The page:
A recent decision by the Supreme Court of California clarified a bedrock principle of contract law: Parties who are jointly and severally liable on an obligation may be sued in separate actions. The decision in DKN Holdings, LLC v. Faerber clarified that separate actions against multiple parties are permissible because joint and several liability does not implicate the claim preclusion doctrine. Although a breach of contract may constitute a single wrong, the plaintiff has separate breach of contract claims against each of the defendants alleged to be jointly and severally liable.
In order to understand the Court’s recent decision, one must understand joint and several liability as well as the claim preclusion. A joint and several contract is a contract that is made both separately with each promisor and jointly with all the promisors. Parties to a joint and several contract are thus bound jointly, so they are liable for the entire obligation, and severally, so each may be sued separately for the entire loss. This allows individual promisors to be sued for enforcement of a contract without joining all co-promisors.
The claim preclusion doctrine prevents re-litigation of the same cause of action in a second suit between the same parties or parties in privity with them. Claim preclusion arises if a second suit involves: (1) the same cause of action (2) between the same parties (3) after a final judgment on the merits in the first suit. If claim preclusion is established, it operates to bar re-litigation of the claim altogether.
The relationship of these two doctrines was at the center of DKN Holdings, LLC v. Faerber. In that case, DKN leased commercial space to three leasees. The lease provided that the leasees had “joint and several responsibility” to comply with the lease terms. One of the leasees sued DKN for breach of contract, among other causes of action. DKN cross-complained for rent and other monies due. All leasees were originally named in the cross-complaint, but only the plaintiff was served. The other two leasees were dismissed without being served. After a bench trial, the court rejected the plaintiff’s claims and awarded $2.8 million on DKN’s cross-complaint.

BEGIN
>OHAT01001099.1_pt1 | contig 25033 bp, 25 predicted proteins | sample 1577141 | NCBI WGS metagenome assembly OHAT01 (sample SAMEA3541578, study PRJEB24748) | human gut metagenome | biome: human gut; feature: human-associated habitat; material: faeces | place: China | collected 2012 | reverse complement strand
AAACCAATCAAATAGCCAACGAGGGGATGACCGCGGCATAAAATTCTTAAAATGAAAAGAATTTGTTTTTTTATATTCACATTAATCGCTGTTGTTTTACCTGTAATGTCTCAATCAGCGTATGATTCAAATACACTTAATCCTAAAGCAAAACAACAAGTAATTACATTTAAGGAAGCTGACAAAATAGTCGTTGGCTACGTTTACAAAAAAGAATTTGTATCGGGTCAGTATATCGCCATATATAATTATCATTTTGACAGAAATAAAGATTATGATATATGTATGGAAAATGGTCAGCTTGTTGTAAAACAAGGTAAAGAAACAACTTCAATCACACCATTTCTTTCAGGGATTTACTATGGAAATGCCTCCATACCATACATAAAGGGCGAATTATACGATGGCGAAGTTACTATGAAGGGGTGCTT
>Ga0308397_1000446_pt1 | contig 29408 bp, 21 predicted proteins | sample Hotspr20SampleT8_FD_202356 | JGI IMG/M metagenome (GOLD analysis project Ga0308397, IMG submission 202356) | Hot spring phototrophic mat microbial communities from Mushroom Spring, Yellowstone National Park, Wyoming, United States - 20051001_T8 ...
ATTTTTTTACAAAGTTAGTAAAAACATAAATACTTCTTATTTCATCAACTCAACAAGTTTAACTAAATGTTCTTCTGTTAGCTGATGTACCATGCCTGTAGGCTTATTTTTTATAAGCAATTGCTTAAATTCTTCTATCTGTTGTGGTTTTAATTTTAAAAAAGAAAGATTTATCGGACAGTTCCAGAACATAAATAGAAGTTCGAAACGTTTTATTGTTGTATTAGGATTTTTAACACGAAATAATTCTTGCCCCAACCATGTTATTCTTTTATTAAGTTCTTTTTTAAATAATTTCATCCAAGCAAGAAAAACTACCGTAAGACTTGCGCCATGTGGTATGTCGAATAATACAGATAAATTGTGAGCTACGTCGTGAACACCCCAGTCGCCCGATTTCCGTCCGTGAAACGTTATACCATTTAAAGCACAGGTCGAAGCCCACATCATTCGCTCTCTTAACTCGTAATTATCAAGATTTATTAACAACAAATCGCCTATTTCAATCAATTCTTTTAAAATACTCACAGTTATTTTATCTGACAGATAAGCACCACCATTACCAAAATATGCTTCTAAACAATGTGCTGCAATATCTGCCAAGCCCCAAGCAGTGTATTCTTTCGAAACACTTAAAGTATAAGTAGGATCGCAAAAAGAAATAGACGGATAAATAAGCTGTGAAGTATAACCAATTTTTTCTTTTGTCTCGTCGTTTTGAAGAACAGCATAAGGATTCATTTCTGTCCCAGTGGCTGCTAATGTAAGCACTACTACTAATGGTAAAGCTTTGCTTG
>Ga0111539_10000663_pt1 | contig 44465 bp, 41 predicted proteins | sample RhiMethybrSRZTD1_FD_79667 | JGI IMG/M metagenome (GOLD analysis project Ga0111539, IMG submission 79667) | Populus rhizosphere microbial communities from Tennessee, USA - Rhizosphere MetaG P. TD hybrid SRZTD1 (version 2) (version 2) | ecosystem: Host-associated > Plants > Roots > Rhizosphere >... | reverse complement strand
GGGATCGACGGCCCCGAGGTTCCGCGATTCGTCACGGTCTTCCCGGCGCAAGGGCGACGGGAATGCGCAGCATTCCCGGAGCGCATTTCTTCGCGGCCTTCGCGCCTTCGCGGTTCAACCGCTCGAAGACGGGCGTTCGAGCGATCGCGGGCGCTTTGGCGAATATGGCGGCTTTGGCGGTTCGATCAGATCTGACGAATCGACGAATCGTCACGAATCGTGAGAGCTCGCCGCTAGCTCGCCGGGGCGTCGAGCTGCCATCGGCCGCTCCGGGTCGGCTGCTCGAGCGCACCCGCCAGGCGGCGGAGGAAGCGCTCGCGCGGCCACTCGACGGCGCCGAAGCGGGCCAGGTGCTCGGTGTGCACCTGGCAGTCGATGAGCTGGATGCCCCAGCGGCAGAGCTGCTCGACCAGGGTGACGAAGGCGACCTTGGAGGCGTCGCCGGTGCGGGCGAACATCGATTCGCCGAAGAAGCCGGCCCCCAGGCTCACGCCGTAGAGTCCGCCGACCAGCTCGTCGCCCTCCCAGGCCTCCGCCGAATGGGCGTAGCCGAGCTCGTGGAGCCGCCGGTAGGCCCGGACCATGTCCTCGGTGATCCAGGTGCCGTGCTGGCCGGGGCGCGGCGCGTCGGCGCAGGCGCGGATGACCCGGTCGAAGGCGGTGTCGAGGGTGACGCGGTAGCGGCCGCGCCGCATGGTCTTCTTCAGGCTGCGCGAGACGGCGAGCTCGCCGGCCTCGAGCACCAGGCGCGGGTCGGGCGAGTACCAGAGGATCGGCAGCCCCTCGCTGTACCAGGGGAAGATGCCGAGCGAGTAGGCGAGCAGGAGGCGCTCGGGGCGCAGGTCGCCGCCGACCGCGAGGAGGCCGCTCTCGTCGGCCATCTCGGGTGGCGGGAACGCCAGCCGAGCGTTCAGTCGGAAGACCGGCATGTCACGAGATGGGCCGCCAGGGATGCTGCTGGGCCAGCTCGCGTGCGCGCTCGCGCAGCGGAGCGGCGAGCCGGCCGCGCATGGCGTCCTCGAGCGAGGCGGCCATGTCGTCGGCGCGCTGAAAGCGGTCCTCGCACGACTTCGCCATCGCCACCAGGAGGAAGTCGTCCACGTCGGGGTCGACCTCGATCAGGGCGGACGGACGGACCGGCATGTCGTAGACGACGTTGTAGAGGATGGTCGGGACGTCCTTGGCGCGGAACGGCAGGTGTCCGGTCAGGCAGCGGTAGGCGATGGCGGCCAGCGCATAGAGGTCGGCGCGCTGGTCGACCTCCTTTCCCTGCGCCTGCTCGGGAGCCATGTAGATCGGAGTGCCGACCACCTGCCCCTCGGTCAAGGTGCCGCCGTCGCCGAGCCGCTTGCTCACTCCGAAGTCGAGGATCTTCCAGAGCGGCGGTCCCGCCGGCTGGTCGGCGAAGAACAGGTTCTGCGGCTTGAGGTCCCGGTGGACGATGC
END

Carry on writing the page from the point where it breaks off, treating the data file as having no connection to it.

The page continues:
Before the statement of decision was filed, DKN sued the other remaining leasees in a separate action. One of those leasees demurred, arguing that, because DKN’s rights under the lease had been adjudicated in the previous action, the suit against the remaining leasees was barred by claim preclusion. The trial court sustained the demurrer, and the Court of Appeal affirmed.
On appeal, the Supreme Court of California held that claim preclusion did not apply. Because claim preclusion only bars repeated claims for the same relief between the same parties, a judgment in an action does not bar a judgment in a later action alleging the same claim of wrongdoing as long as the suits are against different parties. Only a satisfaction of the contractual obligation would bar DKN from suing the remaining leasees. Here, because the judgment from the first lawsuit had not been satisfied when the second suit was filed, the second suit was permissible.
The Court’s decision highlights the importance of understanding the application of the doctrines of claim preclusion, issue preclusion, and joint and several liability. It likewise demonstrates that even if a co-obligor on a contract is not joined in a first lawsuit, there is still a risk of liability in a subsequent action.